'Universita degliStudi di Milano, Milan, Italy; 2Fondazione IRCCS Ca'Granda-

Ospedale Maggiore Policlinico, Milan, Italy

Critical Care 2013, 17(Suppl 2):P105 (doi: 10.1186/cc12043)

Introduction Ventilator-induced lung injury (VILI) is a well-known side effect of mechanical ventilation. The pressures and volumes needed to induce VILI in healthy animals are far greater than pressure and volumes applied in clinical practice [1]. A possible explanation may be the presence of local pressure multipliers (stress raisers). Methods We retrospectively analyzed CT scans of 147 patients with ARDS and CT scans of 100 healthy subjects. A homogeneous lung would have the same gas/tissue ratio in all its regions. If a lung region expands less than the neighbour regions these will be more strained to vicariate the non/less expanding region. We measured the stress raisers by computing the ratio between the gas fraction of the region of interest and the neighbouring regions: if the inflation would be the same (homogeneity), the ratio will be equal to one; if the inflation of the surrounding regions would be greater than the region of interest (that is, more strained), the ratio between the two will be greater than one

and was taken as a measure of stress raiser. We considered pathological stress raisers as the regions showing inflation ratio greater than the 95th percentile of the control group (1.61) and defined as the extent of the stress raisers the fraction of lung volume above this threshold. Results The extent of stress raisers increased with the severity of ARDS (14 ± 5, 18 ± 8, 23 ± 1% of lung parenchyma in mild, moderate and severe ARDS, P <0.0001). The extent of stress raisers correlated with the dead space fraction (r2 = 0.34, P <0.001), with the fraction of poorly aerated tissue (r2 = 0.36, P <0.0001) and also has a negative correlation with the fraction of well inflated tissue (r2 = 0.47, P <0.0001). The response to PEEP, passing from 5 to 45 cmH2O is minimal (average decrease of stress raiser extent 6 ± 5%) and inter-individual variability is great (in 11 patients, stress raisers increased passing from PEEP 5 to PEEP 45). Stress raisers turn out to be greater in nonsurvivor patients than in survivor patients (17 ± 7 vs. 20 ± 9% of lung volume, P = 0.03). Conclusion Stress raisers correlate with the severity of disease; lungs with greater stress raisers are subjected to higher local pressures and probably those patients are more susceptible to VILI. The application of PEEP has little effect on stress raisers. Reference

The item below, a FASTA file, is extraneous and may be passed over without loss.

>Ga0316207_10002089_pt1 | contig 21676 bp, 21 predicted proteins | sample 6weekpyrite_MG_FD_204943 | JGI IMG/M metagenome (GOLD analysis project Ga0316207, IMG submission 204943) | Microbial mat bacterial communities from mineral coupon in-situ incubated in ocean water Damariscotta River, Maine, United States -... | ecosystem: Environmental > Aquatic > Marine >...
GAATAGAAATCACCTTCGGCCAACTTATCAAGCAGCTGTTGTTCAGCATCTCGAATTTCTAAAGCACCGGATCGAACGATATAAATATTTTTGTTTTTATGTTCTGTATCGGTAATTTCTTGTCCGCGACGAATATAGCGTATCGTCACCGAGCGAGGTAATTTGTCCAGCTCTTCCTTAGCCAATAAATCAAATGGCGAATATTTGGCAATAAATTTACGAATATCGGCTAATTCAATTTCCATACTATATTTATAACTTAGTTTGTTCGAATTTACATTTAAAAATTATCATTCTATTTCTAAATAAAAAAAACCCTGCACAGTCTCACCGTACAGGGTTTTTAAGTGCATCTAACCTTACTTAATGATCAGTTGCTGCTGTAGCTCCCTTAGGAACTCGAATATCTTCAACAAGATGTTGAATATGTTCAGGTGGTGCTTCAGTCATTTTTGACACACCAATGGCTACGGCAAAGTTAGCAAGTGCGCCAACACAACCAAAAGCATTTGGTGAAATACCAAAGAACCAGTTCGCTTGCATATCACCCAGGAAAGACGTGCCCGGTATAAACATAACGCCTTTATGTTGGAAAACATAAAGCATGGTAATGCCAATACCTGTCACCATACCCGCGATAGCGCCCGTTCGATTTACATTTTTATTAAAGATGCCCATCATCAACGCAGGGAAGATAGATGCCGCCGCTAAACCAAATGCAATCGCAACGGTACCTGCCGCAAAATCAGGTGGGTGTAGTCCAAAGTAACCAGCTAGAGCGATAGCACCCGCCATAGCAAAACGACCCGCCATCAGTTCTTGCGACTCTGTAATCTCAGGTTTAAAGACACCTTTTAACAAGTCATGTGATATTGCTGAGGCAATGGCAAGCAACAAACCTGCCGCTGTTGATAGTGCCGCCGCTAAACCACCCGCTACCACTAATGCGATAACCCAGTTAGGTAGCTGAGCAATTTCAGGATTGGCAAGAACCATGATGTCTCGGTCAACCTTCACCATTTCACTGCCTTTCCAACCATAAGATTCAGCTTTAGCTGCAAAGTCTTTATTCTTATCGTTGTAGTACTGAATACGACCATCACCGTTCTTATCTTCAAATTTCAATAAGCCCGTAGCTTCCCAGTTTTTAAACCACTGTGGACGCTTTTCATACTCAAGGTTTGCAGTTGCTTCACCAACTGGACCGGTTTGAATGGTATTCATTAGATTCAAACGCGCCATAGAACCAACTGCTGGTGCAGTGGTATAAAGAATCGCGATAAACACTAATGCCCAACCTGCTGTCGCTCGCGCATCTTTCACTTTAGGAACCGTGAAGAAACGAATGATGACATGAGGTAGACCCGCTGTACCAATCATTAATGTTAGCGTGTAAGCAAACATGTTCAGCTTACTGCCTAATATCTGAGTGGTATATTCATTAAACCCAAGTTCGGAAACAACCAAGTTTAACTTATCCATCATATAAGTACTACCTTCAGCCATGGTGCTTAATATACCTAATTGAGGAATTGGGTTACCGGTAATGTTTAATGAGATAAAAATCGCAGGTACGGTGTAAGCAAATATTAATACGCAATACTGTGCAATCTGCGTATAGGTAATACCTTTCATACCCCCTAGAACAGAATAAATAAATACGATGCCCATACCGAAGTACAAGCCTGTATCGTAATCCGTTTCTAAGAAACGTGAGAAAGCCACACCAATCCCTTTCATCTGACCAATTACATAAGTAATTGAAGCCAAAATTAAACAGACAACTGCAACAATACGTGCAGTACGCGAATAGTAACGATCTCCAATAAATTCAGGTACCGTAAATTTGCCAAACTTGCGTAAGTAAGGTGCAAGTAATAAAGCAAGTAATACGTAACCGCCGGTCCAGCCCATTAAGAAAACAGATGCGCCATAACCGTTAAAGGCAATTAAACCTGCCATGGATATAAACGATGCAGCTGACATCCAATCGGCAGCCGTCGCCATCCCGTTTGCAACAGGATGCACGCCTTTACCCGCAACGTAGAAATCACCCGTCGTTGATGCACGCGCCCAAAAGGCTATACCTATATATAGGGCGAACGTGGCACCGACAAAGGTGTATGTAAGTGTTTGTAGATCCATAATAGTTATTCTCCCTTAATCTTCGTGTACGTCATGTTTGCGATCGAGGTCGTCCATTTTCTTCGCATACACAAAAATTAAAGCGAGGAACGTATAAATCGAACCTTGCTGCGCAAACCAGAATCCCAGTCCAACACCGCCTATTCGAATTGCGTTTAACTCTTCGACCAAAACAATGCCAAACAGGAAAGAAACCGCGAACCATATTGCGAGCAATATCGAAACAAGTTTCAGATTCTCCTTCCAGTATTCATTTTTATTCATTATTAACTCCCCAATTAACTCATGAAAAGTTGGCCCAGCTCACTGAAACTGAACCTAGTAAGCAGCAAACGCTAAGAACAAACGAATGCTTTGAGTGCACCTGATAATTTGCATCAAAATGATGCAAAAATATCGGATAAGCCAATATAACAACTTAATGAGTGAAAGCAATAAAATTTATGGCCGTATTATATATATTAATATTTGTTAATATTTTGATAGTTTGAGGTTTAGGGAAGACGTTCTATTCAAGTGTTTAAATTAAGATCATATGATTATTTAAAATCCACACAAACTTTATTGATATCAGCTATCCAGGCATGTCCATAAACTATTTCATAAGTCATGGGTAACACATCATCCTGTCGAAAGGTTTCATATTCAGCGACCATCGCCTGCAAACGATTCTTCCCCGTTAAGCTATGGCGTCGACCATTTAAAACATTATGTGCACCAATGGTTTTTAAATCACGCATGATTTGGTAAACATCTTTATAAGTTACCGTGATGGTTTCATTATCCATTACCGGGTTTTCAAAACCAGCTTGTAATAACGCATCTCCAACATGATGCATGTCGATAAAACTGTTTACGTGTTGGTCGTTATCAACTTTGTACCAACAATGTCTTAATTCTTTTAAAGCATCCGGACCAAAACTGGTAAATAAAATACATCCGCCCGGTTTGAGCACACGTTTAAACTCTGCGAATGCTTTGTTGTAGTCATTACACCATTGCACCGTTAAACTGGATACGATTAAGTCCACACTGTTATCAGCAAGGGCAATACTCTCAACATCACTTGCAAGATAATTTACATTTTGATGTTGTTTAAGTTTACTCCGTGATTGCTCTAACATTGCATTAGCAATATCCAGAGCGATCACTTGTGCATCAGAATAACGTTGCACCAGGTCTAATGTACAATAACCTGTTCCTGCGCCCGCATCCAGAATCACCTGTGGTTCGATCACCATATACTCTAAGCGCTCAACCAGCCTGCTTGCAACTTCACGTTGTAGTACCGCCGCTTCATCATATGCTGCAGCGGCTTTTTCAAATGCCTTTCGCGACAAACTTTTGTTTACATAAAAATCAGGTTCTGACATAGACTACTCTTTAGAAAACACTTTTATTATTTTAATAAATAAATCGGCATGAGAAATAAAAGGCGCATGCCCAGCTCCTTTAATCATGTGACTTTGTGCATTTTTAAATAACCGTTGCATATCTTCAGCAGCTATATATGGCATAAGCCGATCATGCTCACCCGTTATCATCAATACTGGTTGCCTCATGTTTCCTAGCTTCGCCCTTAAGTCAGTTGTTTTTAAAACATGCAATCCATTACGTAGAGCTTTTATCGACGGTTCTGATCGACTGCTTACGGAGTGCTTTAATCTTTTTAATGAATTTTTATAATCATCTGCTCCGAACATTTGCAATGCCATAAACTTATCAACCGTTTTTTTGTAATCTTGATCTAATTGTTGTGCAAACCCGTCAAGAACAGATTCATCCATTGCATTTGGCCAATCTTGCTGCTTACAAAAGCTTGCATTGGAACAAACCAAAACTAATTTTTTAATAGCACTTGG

1. Protti A: Am J Respir Crit Care Med 2011,183:1354-1362.

Recruited lung tissue does not resume normal mechanical properties

M Cressoni1, C Chiurazzi1, M Amini1, D Febres1, E Gallazzi1, E Carlesso1,

P Cadringher1, T Langer1, D Chiumello1, L Gattinoni2

'Universita degli Studi di Milano, Milan, Italy; 2Fondazione IRCCS Ca' Granda -

Ospedale Maggiore Policlinico, Milan, Italy

Critical Care 2013, 17(Suppl 2):P106 (doi: 10.1186/cc12044)

Introduction Positive end-expiratory pressure (PEEP) is commonly used in patients with ARDS to prevent end-expiratory collapse. The increase in gas volume and/or change in mechanical properties of the lung are used at the bedside to estimate lung recruitment and individualize PEEP selection.

Methods Retrospective analysis of patients who underwent whole-lung CT scan at 5 and 15 cmH2O PEEP. Every chest CT was divided both into 10 apex-base levels of equal height and into 10 sterno-vertebral levels, yielding 100 units per scanned lung (200 units per patient); each unit was classified according to its average CT number (<-100 not inflated, -100 to -500 poorly inflated, -500 to -900 well inflated and -900 overinflated). Lung regions defined as not inflated at PEEP 5 cmH2O and inflated (poorly, well or over) at PEEP 15 cmH2O were classified as recruited. Moreover, a surrogate specific lung compliance (CLsp) was determined on the expiratory limb of the pressure-volume curve (15 to 5 cmH2O PEEP at CT) and was defined as Agas/cmH2O PEEP/gram of tissue.

Results We included in our study the CT scans of 89 patients (24 mild, 55 moderate and 10 severe ARDS, age 58 ± 17 years, BMI 25.6 ± 5.4, PaO2/FiO2 165 ± 66, PaCO2 42 ± 9, 60 discharged alive from ICU (67%)). At PEEP 5 cmH2O 39 ± 16% of the lung parenchyma was not inflated, 33 ± 13% poorly inflated, 28 ± 15% well inflated and 0 ± 1% overinflated. The median lung recruitability between 5 and 15 cmH2O PEEP was 6% (3 to 10%) of lung parenchyma (71 g (26 to 182 g)). Mean EELV at PEEP 5 cmH2O was 1,233 ± 709 while it increased to 1,784 ± 848 at PEEP 15 cmH2O (AEELV = 551 ± 407 ml). More than one-half (52% (31 to 75%)) of the increase in end-expiratory lung volume (EELV) was due to an increase in inflation of the already well-aerated tissue; 38% (23 to 43%) was due to the inflation of poorly aerated tissue, while only 4% (1 to 8%) to the recruitment of lung tissue. The CLsp of the well, poorly and recruited tissue was 0.07 (0.031 to 0.13), 0.03 (0.01 to 0.06) and 0.02 (0.01 to 0.04) ml/cmH2O/g, respectively (P <0.0001). Conclusion Most of the PEEP-related EELV increase is due to an increased inflation of already well aerated lung tissue. In agreement with the baby lung theory [1], the well-aerated tissue showed near to normal mechanical properties.